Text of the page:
In this guitar tutorial, we won’t be looking at anything related to the Lord of the Rings Trilogy, or cellphone ring tones. Here we are going to focus on something very important for guitar players of all levels.
What’s really interesting about this important topic is that it is rarely discussed. And surprisingly, even when guitarists learn about it, it’s usually cast aside as one of those things to do later. The main reason for this is because most guitarists underestimate just how powerful this simple thing is. Once guitarists try it, they notice consistent improvement in their playing.
In fact, in my 20 plus years of teaching guitarists, I’ve found that every guitar player that uses it, ends up swearing by it—even those that dragged their feet and waited for weeks to employ it.
Let me start by first asking you a question…
What do you think is the best way to improve your guitar playing?
Think back to a time when you had something you really wanted to achieve.
What was your approach? Did you do random things and hope that somehow, someday, you would achieve your goal? Or did you organize some sort of a plan?
Now I’m no mind reader, but I’m pretty sure that you got organized and created some sort of a plan to achieve your goal.
When you are organized and have a plan, you are much more likely to achieve a goal and you’re also much more likely to do it in a shorter time frame.
Now let me ask you about how you practice guitar…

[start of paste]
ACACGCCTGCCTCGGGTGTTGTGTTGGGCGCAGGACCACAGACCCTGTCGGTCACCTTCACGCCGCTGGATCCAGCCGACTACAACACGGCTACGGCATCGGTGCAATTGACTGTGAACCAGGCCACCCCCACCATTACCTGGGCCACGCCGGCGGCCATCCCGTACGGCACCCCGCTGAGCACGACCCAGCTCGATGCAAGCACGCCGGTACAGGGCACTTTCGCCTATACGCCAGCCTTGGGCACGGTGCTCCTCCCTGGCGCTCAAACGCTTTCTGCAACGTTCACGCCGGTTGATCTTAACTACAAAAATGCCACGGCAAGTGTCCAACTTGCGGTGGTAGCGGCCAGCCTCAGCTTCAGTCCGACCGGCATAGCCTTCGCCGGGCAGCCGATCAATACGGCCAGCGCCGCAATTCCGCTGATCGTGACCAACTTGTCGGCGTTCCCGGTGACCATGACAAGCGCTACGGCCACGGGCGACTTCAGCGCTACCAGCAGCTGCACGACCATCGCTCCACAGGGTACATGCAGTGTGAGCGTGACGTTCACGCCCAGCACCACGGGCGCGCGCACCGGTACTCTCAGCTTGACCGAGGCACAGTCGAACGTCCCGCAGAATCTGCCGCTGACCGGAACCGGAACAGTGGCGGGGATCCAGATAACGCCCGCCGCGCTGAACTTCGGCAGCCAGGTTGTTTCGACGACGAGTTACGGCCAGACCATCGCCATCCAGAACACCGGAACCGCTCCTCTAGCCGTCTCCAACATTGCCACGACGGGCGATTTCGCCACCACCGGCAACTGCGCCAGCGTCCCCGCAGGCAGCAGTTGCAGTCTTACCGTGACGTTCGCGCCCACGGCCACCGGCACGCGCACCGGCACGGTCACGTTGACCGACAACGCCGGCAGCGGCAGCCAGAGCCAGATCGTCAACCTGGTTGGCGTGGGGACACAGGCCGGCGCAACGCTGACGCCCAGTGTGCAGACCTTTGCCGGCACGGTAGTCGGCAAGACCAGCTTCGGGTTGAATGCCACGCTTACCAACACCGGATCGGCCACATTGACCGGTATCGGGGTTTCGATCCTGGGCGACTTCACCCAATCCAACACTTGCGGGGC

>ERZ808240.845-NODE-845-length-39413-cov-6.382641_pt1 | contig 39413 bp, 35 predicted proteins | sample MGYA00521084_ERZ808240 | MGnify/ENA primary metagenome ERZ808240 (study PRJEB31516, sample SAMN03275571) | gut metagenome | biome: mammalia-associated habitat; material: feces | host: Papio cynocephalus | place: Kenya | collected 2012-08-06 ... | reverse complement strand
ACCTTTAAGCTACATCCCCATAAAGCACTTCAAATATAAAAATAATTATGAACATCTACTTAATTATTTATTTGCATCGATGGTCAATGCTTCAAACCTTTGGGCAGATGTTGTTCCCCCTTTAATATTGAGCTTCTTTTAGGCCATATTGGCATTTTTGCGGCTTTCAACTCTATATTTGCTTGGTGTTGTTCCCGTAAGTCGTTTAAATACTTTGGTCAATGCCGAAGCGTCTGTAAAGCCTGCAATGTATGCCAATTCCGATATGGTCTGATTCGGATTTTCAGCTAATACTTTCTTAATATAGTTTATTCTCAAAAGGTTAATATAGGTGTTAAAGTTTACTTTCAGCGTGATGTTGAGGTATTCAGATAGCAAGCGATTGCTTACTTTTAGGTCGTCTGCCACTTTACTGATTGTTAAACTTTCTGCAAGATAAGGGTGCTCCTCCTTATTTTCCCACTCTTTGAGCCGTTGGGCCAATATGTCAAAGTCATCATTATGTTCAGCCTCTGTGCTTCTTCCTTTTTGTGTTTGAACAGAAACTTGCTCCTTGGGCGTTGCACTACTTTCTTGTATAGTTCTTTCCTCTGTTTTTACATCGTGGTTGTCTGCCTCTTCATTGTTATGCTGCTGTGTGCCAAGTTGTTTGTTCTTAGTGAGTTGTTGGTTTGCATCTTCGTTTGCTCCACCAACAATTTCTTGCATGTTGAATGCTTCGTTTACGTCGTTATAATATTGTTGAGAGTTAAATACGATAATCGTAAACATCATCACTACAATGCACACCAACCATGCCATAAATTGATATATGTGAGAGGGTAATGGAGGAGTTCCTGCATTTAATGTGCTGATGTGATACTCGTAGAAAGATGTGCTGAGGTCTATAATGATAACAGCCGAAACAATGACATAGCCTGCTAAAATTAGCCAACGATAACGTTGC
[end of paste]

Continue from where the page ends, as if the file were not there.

Do you have all of your guitar practice materials in an organized and easy to access format? In other words, when you pick up your guitar do you have to sometimes stop mid-practice to go hunting for something you wanted to work on?
For non-professional guitarists, this is a very common scenario.
Let’s say you’ve got about 30 minutes to play. You grab your guitar and start to play. Then a little while in, you realize that you want to work on song X, scale Y or chord Z. The only problem is you don’t have the tab handy and so you’ve got to stop and go on a hunt.
You can probably guess where I’m going with this…
When you have to stop to go and look for something, you loose your momentum. It can sometimes be hard to get back into the groove.
On top of that, you also loose the practice time. Even if it just takes five minutes to find what you are looking for, it’s still five minutes.
If you’ve just got 30 minutes for practice, it means you’ve just lost 17% of your practice session plus whatever time it takes you to get back into the groove!
Okay, so what is the solution to this?
It’s very simple. Get yourself a 3 ring practice binder.
This way you will have one central place for everything you need when you practice.